The soft-Brexit motion, referred to as “Norway Plus,” could have passed with the support of those Labour MPs who either voted against it or abstained (fifty-eight in total). They did so for what seem like diametrically opposed reasons: some were actively pro-Brexit — in a way that never held true for Corbyn — while others were stridently pro-Remain and refused to support any path other than staying in the EU.
It should have been possible for campaigners to direct their fire at both groups and pressure them to support the soft-Brexit proposal, which would address most of the reasonable concerns Remainers had about what Brexit might entail, without obliging MPs in Leave-voting constituencies to campaign for a second referendum. Instead, the People’s Vote campaign and its media outriders devoted their energies to attacking the Labour leadership and shooting down every compromise proposal.
From Hubris to Nemesis
The failure of the indicative votes set in motion a sequence of events that led inexorably to the December vote and Johnson’s triumph. May had to ask the EU for an extension of the deadline until autumn, which meant that the UK would take part in the upcoming European elections. Continuity Remain saw the election as a glorious opportunity to punish Labour for not adopting their preferred line. Their arguments started to hit home beyond the activist circles of the anti-Brexit movement. Labour came third, well behind the Liberal Democrats, while also leaking support to the Greens and the nationalist parties in Scotland and Wales.
The People’s Vote campaigners hailed the result as a triumph for the hard-Remain parties who had made such deep inroads into Labour’s electoral base. Yet they ignored the most striking outcome of the night: Nigel Farage’s Brexit Party, an Astroturf operation hastily launched a few months earlier, had won the election by a country mile, taking 30 percent of the vote and swallowing up most of the Tory electorate.
While Continuity Remain patted itself on the back for a job well done, the Conservative Party drew a simple lesson: it must deliver Brexit at all costs, the harder the better. Within a couple of months, the Tories had selected Boris Johnson, the only politician who could rival Farage as a champion of the Brexit cause, to replace Theresa May. Meanwhile, Labour shifted in the opposite direction, taking up the call for a second referendum as the People’s Vote campaign had been demanding.
The die was cast for a snap general election. Continuity Remain started the year with a number of goals: they wanted to discredit any soft-Brexit compromise, force the Labour Party to support a second referendum, and polarize British politics around Leave vs. Remain. In every respect, they got exactly what they wanted. And they reaped the harvest on December 12.
It’s possible that Labour would also have lost support heavily if it had stuck to its original position, albeit from Remain voters rather than Leavers. There was, in fact, still a leakage of votes to the hard-Remain parties, in particular the Lib Dems.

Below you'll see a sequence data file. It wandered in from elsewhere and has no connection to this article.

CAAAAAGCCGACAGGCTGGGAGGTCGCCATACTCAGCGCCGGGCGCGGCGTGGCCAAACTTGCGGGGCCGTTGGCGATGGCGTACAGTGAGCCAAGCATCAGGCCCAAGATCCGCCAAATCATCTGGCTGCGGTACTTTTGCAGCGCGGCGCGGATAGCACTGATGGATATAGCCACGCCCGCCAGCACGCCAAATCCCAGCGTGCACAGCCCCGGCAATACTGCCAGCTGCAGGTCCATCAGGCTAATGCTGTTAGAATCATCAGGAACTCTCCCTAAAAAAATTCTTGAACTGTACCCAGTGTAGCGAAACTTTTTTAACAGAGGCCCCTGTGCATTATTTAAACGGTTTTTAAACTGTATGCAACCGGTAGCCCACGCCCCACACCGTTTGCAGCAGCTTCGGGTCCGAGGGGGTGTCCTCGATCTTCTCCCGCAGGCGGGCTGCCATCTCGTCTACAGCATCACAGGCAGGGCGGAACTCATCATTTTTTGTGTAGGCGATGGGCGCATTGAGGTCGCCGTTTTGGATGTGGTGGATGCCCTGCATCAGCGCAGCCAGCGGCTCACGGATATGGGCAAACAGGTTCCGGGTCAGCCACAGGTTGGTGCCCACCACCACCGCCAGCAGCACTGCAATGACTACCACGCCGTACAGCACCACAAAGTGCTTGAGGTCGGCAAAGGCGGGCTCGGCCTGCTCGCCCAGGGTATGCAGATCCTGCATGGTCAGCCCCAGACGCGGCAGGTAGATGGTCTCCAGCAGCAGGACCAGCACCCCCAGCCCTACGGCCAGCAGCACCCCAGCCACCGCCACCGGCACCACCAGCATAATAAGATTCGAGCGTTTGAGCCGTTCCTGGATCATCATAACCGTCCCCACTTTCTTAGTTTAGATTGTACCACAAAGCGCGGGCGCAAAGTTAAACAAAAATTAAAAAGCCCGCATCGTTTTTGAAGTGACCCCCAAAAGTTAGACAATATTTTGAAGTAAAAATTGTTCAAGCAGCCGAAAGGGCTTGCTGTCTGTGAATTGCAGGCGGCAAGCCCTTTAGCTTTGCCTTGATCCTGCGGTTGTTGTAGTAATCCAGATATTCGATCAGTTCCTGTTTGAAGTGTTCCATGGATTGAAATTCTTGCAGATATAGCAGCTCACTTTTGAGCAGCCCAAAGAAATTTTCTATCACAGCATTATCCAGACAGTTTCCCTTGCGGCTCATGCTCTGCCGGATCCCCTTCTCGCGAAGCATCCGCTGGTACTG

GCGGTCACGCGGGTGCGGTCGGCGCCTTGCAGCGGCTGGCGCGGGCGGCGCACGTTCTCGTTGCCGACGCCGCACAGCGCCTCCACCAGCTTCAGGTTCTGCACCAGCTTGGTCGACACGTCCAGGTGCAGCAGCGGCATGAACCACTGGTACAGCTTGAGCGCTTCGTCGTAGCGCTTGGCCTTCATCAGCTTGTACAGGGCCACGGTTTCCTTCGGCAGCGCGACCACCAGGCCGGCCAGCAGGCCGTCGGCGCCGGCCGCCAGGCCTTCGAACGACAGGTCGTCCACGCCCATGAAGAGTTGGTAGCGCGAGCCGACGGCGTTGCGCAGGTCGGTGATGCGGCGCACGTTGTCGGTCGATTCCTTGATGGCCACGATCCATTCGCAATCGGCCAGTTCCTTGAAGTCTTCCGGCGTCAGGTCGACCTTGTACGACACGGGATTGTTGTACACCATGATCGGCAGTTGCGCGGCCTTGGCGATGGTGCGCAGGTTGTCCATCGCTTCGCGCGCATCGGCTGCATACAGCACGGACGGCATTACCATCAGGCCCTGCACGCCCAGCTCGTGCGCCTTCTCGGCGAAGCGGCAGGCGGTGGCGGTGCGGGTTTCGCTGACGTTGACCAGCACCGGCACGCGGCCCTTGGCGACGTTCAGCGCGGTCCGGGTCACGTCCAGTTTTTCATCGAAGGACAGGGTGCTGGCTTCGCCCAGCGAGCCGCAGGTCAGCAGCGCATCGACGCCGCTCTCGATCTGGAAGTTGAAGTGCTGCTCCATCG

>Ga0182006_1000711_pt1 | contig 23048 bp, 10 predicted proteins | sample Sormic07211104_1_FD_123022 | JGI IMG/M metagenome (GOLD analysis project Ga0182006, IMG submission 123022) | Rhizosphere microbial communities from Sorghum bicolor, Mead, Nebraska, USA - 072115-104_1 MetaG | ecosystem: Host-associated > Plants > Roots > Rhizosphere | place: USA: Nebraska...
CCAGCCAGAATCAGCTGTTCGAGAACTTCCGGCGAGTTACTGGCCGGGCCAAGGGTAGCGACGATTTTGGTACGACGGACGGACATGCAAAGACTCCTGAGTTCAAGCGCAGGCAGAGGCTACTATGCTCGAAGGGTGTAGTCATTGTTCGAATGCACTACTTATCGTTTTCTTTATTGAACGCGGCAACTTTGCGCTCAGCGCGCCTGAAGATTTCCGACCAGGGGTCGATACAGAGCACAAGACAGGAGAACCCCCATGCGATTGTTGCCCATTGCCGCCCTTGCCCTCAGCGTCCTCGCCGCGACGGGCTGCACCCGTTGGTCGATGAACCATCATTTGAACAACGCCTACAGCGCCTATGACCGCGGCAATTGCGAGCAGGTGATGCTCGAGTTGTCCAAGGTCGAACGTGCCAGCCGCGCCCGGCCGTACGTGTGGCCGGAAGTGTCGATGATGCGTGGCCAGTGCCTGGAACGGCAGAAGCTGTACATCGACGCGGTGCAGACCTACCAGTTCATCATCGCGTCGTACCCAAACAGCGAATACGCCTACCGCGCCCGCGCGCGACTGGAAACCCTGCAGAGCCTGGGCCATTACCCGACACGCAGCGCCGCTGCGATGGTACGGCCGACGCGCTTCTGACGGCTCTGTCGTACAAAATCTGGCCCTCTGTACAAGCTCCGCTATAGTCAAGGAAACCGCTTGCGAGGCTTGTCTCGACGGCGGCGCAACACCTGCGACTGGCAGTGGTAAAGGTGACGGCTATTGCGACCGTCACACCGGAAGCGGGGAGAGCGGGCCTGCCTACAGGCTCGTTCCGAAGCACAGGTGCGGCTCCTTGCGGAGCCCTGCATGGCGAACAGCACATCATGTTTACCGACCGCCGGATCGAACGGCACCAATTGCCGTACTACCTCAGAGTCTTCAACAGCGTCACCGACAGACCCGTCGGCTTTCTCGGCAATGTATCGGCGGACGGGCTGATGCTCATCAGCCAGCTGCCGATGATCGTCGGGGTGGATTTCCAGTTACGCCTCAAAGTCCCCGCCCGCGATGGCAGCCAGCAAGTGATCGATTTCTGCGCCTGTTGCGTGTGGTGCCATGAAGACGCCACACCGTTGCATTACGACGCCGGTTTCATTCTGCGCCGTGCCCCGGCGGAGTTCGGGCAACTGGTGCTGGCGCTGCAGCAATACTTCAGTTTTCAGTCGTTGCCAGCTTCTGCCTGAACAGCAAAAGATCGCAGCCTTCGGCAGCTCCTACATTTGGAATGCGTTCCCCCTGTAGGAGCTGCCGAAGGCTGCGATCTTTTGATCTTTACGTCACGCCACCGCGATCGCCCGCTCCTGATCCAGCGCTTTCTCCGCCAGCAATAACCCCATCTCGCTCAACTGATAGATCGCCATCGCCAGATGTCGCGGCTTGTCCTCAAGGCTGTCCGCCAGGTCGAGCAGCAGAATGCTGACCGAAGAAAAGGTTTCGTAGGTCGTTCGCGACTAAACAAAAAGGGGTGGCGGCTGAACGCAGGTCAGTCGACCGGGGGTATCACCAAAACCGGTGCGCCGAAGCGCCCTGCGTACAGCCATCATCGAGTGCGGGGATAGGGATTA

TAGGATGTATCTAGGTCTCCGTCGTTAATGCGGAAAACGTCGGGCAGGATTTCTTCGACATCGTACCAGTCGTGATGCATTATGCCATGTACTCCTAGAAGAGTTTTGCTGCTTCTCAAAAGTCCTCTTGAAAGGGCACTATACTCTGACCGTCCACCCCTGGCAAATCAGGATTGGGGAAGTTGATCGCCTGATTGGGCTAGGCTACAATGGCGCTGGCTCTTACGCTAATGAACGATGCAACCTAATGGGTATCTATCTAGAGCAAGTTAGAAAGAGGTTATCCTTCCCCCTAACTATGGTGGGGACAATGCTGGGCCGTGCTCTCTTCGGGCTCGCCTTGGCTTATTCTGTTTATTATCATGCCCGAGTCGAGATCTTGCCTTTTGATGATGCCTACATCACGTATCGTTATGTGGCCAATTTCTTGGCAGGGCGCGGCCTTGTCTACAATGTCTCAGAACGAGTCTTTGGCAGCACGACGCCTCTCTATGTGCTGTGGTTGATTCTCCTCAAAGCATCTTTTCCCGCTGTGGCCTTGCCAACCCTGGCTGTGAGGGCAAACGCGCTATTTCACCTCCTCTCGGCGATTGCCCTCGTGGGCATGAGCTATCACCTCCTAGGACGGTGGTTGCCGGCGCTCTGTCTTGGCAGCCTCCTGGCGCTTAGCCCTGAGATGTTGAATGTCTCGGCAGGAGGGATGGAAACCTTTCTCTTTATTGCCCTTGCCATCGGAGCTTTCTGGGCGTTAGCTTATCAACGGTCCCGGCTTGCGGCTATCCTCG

That doesn’t soften the indictment of the Continuity Remain leadership in the slightest. It was always their goal to force Labour into a position where it had to choose between two unattractive options. And their behavior after Labour had embraced the second-referendum call laid bare the cynicism of the whole enterprise.
The contrast with the pro-Brexit camp could not be starker. Nigel Farage initially planned to run a full slate of candidates in opposition to the Conservatives, denouncing Johnson’s deal with the EU in exactly the same terms that he had used to condemn the agreement brought home by Theresa May. But the right-wing press came down hard against Farage. So did Leave-supporting capitalists like Arron Banks. As Banks put it:
The only way Brexit is going to get delivered is by a Boris majority. Nigel reminds me of a gambler at a casino that’s been winning all night and it’s time to take the chips off the table and step away.
In the end, the Brexit Party ran a much more limited campaign targeting Labour-held seats, pushing Johnson’s candidate over the line in a number of constituencies by taking votes from Labour.
Those who talked about stopping Brexit refused to practice the same kind of political realism. The only way to deliver a second referendum was to prevent the Tories from winning a majority of seats. In most of the country, that meant voting for the Labour Party. Instead of acknowledging this reality and acting upon it, the various strands of Continuity Remain chose to play childish, self-defeating games.
Roland Rudd scuttled the People’s Vote campaign altogether, just before it had to face its first significant challenge. According to one of Rudd’s disgruntled allies, the businessman was “more interested in using its database to create a new pro-European, Lib Dem-centered political force after Brexit — a sort of mirror image of the Brexit Party capable of realigning British politics — than he was in securing a second vote and preventing Brexit.” Rudd ensured that none of the resources at the campaign’s disposal would be used to mobilize voters against Boris Johnson.
For their part, the Lib Dems opted for a mendacious travesty of a campaign, pretending to believe that they could win a majority of seats, make Jo Swinson prime minister, and scrap Brexit altogether without any need for a fresh referendum. Deceptive “tactical voting” websites urged people to support no-hoper Lib Dem candidates in constituencies where only Labour could beat the Tories. The party ended up with one seat fewer than it had taken in 2017.